World’s worst animal entertainment abuses exposed
The show can’t go on – world’s worst animal entertainment abuses exposed
Today on World Animal Day (Saturday 4 October), World Animal Protection highlights the worst types of suffering endured by wild animals in the tourism industry; as well as Kiwi attitudes against this form of animal cruelty.
From elephant rides, to walking with lions, taking selfies with tigers to swimming with dolphins, wild animal attractions are currently part of too many holidays. Yet tourists are largely unaware of the cruelty that goes on behind the scenes. That is why World Animal Protection is launching a new global campaign to keep wild animals in the wild.
Tourists might think riding an
elephant or walking with lions does no harm. But
the brutal truth is that breaking these animals’ spirits to the point where they allow humans to interact with them involves cruelty at every turn; snatching them from their parents in the wild or breeding them in captivity; transporting them; keeping them in isolation and beating them to break their wills. An animal in the wild would never let someone get up close to it.
Global research carried out for World Animal Protection highlights the startling truth that nearly 50% of people pay for a wild animal experience because they love animals. With 61% of New Zealand respondents for example, currently thinking that going on an elephant ride is acceptable. And 55% thinking that posing for a photo with a wild animal is also acceptable. The charity, which has campaigned successfully to stop the cruelty of bear dancing in India, Greece and Turkey, is revealing today’s worst abuses of wild animals in tourism so holiday makers, including Kiwis, can know about the truth behind the scenes, before they book.
Bridget Vercoe, Country Director at World Animal Protection New Zealand, says “Tourists here in New Zealand and across the world have been duped into thinking that interactions with captive wild animals are entertaining. What they don’t realise is that ‘once in a lifetime’ for tourists means a lifetime of misery for wild animals. Quite simply, animal entertainment is animal abuse.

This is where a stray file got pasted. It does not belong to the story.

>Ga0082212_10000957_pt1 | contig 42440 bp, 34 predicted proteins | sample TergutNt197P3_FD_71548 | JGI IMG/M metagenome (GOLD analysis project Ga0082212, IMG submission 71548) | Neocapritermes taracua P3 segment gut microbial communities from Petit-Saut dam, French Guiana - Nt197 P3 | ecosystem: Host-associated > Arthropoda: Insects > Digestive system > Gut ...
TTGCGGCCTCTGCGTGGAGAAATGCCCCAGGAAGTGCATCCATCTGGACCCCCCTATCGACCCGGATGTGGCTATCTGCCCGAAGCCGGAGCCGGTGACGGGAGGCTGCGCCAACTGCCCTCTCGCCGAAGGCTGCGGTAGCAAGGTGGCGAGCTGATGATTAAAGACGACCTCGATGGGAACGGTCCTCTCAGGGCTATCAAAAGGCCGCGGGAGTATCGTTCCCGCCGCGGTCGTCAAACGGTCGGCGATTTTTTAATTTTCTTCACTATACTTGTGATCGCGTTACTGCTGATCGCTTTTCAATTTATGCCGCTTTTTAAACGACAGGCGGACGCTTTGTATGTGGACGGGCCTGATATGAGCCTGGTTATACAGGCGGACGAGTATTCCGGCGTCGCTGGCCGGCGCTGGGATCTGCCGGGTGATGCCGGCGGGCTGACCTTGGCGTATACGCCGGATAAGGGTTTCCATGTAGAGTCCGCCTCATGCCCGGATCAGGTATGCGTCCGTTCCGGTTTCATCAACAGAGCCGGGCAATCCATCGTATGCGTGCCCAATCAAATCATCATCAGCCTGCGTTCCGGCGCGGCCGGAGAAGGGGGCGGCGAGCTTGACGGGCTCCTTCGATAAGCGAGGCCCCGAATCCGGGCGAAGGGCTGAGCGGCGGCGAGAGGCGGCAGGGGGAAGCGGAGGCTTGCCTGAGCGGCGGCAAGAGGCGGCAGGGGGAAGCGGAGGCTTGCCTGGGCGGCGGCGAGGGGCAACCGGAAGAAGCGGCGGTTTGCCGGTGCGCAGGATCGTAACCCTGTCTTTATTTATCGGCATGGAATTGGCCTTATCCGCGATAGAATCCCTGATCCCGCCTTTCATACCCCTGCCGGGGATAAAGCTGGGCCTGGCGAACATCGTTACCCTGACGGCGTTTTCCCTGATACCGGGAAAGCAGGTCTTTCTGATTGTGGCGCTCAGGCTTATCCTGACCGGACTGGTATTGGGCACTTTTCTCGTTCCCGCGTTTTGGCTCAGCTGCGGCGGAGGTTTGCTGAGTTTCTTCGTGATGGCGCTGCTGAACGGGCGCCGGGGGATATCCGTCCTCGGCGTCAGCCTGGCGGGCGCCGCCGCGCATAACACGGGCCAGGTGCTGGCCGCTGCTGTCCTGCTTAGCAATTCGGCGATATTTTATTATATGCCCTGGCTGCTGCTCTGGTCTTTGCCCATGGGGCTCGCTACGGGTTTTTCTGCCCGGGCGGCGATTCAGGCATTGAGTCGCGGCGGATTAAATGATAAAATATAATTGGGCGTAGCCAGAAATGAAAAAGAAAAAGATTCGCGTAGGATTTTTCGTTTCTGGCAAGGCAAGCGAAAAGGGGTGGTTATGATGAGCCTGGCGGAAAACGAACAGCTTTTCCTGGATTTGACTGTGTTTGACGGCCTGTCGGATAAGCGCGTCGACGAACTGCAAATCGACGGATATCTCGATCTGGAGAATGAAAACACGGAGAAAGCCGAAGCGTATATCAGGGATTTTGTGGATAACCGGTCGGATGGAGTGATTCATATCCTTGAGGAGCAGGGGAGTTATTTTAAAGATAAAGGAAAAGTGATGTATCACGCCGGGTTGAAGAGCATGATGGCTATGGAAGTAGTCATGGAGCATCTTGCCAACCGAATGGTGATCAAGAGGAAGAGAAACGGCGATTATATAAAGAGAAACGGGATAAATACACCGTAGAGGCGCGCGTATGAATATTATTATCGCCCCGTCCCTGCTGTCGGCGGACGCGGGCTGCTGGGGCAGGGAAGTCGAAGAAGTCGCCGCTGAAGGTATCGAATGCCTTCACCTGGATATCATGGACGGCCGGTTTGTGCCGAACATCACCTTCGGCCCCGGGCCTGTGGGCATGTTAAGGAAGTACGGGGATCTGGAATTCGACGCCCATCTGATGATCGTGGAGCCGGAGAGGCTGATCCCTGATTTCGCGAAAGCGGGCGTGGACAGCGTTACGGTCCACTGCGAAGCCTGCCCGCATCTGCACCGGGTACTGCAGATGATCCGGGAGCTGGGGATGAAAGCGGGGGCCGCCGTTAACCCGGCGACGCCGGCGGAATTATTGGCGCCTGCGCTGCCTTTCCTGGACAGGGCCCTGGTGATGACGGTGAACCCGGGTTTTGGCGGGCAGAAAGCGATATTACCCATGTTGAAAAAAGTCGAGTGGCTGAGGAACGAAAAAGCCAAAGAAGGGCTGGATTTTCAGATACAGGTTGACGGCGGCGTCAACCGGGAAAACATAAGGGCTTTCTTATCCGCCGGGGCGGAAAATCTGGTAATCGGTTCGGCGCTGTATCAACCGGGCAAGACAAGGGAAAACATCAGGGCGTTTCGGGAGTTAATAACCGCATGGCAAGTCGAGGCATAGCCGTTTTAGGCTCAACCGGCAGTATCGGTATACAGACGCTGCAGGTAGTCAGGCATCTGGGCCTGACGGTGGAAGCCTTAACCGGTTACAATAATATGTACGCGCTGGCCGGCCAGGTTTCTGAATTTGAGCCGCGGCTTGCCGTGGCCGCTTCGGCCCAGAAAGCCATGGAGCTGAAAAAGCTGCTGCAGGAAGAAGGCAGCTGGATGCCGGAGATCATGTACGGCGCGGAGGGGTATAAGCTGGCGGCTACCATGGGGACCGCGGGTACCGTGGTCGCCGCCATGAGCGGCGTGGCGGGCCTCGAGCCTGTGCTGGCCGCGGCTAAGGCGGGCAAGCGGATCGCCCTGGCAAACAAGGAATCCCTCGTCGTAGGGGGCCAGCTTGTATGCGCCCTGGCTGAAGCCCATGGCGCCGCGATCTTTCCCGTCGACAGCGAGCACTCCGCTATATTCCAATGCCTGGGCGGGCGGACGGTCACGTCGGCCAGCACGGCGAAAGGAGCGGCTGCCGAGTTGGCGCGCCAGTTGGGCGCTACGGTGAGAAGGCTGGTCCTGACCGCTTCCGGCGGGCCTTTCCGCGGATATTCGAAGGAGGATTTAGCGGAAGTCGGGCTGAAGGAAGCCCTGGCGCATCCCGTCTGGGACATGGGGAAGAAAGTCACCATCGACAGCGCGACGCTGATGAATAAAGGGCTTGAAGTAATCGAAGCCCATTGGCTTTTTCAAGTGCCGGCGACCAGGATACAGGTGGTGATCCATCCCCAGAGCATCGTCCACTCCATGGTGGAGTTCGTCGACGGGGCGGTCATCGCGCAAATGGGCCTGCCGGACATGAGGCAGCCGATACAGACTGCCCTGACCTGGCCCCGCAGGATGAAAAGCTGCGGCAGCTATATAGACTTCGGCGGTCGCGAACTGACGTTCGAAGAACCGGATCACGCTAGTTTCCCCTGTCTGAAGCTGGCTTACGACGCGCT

“Now they know the truth we’re calling for tourists and tour operators to work with us to end this animal cruelty once and for all.”
Ms Vercoe however, feels positive about the potential change of attitude and actions of Kiwis, towards wild animals in tourism, when on holiday. “87% of New Zealand respondents to our survey, also said that wild animals ‘belong in the wild’. As a result, a startling 90% went on to say that tour operators should avoid activities that cause animal suffering, with 50% also saying that they would choose not to travel with a tour operator if it was known that they promote the use of wild animals in entertainment.
“With Kiwis being so aware of their own responsibility and that of tour operators, when it comes to using wild animals in tourism, we look forward to having positive discussions with the New Zealand travel industry; and then ultimately the positive outcomes that this strong, local, consumer opinion could create for wild animals around the globe.”